Daniel Nocera, a Harvard professor who helped pioneer artificial photosynthesis, recently told an audience at UC Davis that achieving a truly sustainable Earth will only happen by helping people living in poverty. And the only way to get people out of poverty is to give them clean energy, Nocera said.
“If you think you have carbon dioxide problems in 2017, wait for 2050 when you have six billion new energy users coming online using fossil fuels,” Nocera said Feb. 9 at the second installment of The Winston Ko Public Lecture Series: Frontiers in Mathematical and Physical Sciences. “Conservation isn’t good enough, we need something more.”
Nocera, the Patterson Rockwood Professor of Energy at Harvard University, is one of many researchers working to produce clean and economical energy from sunlight. Nocera’s invention, the artificial leaf, mimics photosynthesis by using sunlight to generate hydrogen gas from water. Despite success in the lab, technical challenges such as lack of infrastructure remain a barrier to bringing alternative energy to consumers, Nocera said. For example, in the developed world, historical investment in oil, gas and coal impedes the switch, Nocera said. “There is no scientist that is going to come up with one invention that will displace a $12 trillion investment,” he said.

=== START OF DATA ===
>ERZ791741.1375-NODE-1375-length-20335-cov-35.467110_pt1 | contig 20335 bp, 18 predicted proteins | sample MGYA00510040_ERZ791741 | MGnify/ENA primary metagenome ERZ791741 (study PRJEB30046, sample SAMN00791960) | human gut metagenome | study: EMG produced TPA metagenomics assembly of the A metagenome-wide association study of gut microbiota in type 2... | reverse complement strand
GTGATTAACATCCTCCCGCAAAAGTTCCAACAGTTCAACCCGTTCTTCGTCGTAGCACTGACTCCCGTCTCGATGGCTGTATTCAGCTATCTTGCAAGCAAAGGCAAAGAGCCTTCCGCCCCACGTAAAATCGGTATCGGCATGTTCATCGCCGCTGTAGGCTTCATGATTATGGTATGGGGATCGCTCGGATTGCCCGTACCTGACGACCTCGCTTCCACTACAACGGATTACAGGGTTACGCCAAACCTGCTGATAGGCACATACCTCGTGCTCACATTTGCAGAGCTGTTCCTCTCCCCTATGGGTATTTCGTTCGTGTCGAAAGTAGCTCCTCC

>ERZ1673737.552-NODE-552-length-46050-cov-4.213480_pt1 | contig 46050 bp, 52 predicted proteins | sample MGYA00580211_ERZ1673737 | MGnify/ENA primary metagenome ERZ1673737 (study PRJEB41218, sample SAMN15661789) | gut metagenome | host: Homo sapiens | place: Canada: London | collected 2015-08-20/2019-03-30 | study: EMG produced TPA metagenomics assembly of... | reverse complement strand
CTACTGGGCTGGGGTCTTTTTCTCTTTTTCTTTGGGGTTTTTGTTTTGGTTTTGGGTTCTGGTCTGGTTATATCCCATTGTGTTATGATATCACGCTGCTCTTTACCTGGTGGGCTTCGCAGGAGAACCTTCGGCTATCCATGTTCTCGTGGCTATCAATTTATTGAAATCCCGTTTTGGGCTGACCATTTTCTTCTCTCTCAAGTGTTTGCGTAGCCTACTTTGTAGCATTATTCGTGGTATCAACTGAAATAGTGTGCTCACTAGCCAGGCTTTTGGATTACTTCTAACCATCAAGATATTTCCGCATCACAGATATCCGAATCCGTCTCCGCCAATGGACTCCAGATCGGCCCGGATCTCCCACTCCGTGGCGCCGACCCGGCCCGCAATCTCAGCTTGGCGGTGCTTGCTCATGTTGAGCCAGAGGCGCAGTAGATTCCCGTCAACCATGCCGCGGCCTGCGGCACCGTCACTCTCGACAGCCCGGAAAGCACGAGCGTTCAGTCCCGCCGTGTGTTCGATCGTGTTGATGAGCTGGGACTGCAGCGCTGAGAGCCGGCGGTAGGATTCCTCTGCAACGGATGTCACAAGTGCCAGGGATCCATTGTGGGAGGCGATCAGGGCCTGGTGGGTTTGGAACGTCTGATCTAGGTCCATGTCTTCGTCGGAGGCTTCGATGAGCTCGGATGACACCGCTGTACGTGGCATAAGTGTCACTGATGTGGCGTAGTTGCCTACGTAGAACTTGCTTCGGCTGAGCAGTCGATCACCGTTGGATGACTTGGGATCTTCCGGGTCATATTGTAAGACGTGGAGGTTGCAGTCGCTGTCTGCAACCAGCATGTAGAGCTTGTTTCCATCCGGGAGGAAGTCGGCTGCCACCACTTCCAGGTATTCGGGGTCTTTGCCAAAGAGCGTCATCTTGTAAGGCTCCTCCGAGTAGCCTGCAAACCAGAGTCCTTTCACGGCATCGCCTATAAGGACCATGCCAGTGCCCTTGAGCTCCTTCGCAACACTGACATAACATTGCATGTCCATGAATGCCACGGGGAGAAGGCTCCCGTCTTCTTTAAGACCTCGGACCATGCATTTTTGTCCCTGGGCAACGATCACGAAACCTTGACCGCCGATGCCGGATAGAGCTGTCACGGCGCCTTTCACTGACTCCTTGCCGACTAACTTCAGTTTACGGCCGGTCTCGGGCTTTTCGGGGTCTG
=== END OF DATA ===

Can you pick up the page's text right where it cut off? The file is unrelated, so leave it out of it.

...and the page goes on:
That’s why Nocera thinks the solar power revolution will first take hold in areas such as India and Africa, where there is no widespread fossil fuel infrastructure. He calls this new era the Sustainocene—a world where billions of people produce their own power by artificial photosynthesis.
About the series
The Ko Lecture series was endowed by Dean Emeritus Winston Ko upon his retirement from the UC Davis Division of Mathematical and Physical Sciences. The series began in 2016 with a presentation from Veronika Hubeny, a UC Davis professor of physics who is probing the nature of black holes and gravity. Ko’s gift also established a Professorship in Science Leadership to recognize an outstanding faculty member in the division.
— Becky Oskin, content strategist in the UC Davis College of Letters and Science